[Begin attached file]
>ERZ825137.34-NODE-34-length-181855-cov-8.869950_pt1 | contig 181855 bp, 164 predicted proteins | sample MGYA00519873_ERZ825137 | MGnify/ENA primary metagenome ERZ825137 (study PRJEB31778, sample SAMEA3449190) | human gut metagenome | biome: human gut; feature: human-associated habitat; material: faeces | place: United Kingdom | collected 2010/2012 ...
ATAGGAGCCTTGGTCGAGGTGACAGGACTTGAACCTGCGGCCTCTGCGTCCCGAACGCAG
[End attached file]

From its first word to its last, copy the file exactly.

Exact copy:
>ERZ825137.34-NODE-34-length-181855-cov-8.869950_pt1 | contig 181855 bp, 164 predicted proteins | sample MGYA00519873_ERZ825137 | MGnify/ENA primary metagenome ERZ825137 (study PRJEB31778, sample SAMEA3449190) | human gut metagenome | biome: human gut; feature: human-associated habitat; material: faeces | place: United Kingdom | collected 2010/2012 ...
ATAGGAGCCTTGGTCGAGGTGACAGGACTTGAACCTGCGGCCTCTGCGTCCCGAACGCAG